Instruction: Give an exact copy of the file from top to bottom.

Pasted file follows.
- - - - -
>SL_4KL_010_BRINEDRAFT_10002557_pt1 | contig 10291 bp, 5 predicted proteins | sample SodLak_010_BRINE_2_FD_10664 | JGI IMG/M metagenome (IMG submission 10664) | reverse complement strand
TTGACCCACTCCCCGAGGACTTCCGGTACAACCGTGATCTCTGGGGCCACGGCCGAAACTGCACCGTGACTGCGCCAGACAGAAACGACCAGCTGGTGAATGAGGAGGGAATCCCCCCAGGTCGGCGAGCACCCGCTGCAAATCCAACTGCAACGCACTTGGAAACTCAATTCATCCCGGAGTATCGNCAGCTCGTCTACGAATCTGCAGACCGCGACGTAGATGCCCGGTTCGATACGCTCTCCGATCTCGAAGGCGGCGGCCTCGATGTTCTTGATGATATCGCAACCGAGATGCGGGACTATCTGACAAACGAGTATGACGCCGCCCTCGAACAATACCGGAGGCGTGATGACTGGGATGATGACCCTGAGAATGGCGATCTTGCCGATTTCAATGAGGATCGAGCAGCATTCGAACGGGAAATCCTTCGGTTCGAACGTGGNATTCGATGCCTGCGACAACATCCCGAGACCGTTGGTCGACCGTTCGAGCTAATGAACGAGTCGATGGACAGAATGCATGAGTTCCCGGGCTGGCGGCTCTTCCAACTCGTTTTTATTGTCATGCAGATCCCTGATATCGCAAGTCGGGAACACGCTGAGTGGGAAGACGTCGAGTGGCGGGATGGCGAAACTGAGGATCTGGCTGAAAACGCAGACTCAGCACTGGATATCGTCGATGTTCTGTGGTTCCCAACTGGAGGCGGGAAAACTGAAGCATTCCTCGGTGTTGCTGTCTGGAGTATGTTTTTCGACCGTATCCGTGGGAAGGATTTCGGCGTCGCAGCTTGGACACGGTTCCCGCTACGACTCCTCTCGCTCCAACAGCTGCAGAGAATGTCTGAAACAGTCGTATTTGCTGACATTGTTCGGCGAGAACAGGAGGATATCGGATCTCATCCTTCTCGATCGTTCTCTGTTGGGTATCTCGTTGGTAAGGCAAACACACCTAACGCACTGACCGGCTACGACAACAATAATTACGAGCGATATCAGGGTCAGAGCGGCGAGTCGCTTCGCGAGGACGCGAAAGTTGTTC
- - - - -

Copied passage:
>SL_4KL_010_BRINEDRAFT_10002557_pt1 | contig 10291 bp, 5 predicted proteins | sample SodLak_010_BRINE_2_FD_10664 | JGI IMG/M metagenome (IMG submission 10664) | reverse complement strand
TTGACCCACTCCCCGAGGACTTCCGGTACAACCGTGATCTCTGGGGCCACGGCCGAAACTGCACCGTGACTGCGCCAGACAGAAACGACCAGCTGGTGAATGAGGAGGGAATCCCCCCAGGTCGGCGAGCACCCGCTGCAAATCCAACTGCAACGCACTTGGAAACTCAATTCATCCCGGAGTATCGNCAGCTCGTCTACGAATCTGCAGACCGCGACGTAGATGCCCGGTTCGATACGCTCTCCGATCTCGAAGGCGGCGGCCTCGATGTTCTTGATGATATCGCAACCGAGATGCGGGACTATCTGACAAACGAGTATGACGCCGCCCTCGAACAATACCGGAGGCGTGATGACTGGGATGATGACCCTGAGAATGGCGATCTTGCCGATTTCAATGAGGATCGAGCAGCATTCGAACGGGAAATCCTTCGGTTCGAACGTGGNATTCGATGCCTGCGACAACATCCCGAGACCGTTGGTCGACCGTTCGAGCTAATGAACGAGTCGATGGACAGAATGCATGAGTTCCCGGGCTGGCGGCTCTTCCAACTCGTTTTTATTGTCATGCAGATCCCTGATATCGCAAGTCGGGAACACGCTGAGTGGGAAGACGTCGAGTGGCGGGATGGCGAAACTGAGGATCTGGCTGAAAACGCAGACTCAGCACTGGATATCGTCGATGTTCTGTGGTTCCCAACTGGAGGCGGGAAAACTGAAGCATTCCTCGGTGTTGCTGTCTGGAGTATGTTTTTCGACCGTATCCGTGGGAAGGATTTCGGCGTCGCAGCTTGGACACGGTTCCCGCTACGACTCCTCTCGCTCCAACAGCTGCAGAGAATGTCTGAAACAGTCGTATTTGCTGACATTGTTCGGCGAGAACAGGAGGATATCGGATCTCATCCTTCTCGATCGTTCTCTGTTGGGTATCTCGTTGGTAAGGCAAACACACCTAACGCACTGACCGGCTACGACAACAATAATTACGAGCGATATCAGGGTCAGAGCGGCGAGTCGCTTCGCGAGGACGCGAAAGTTGTTC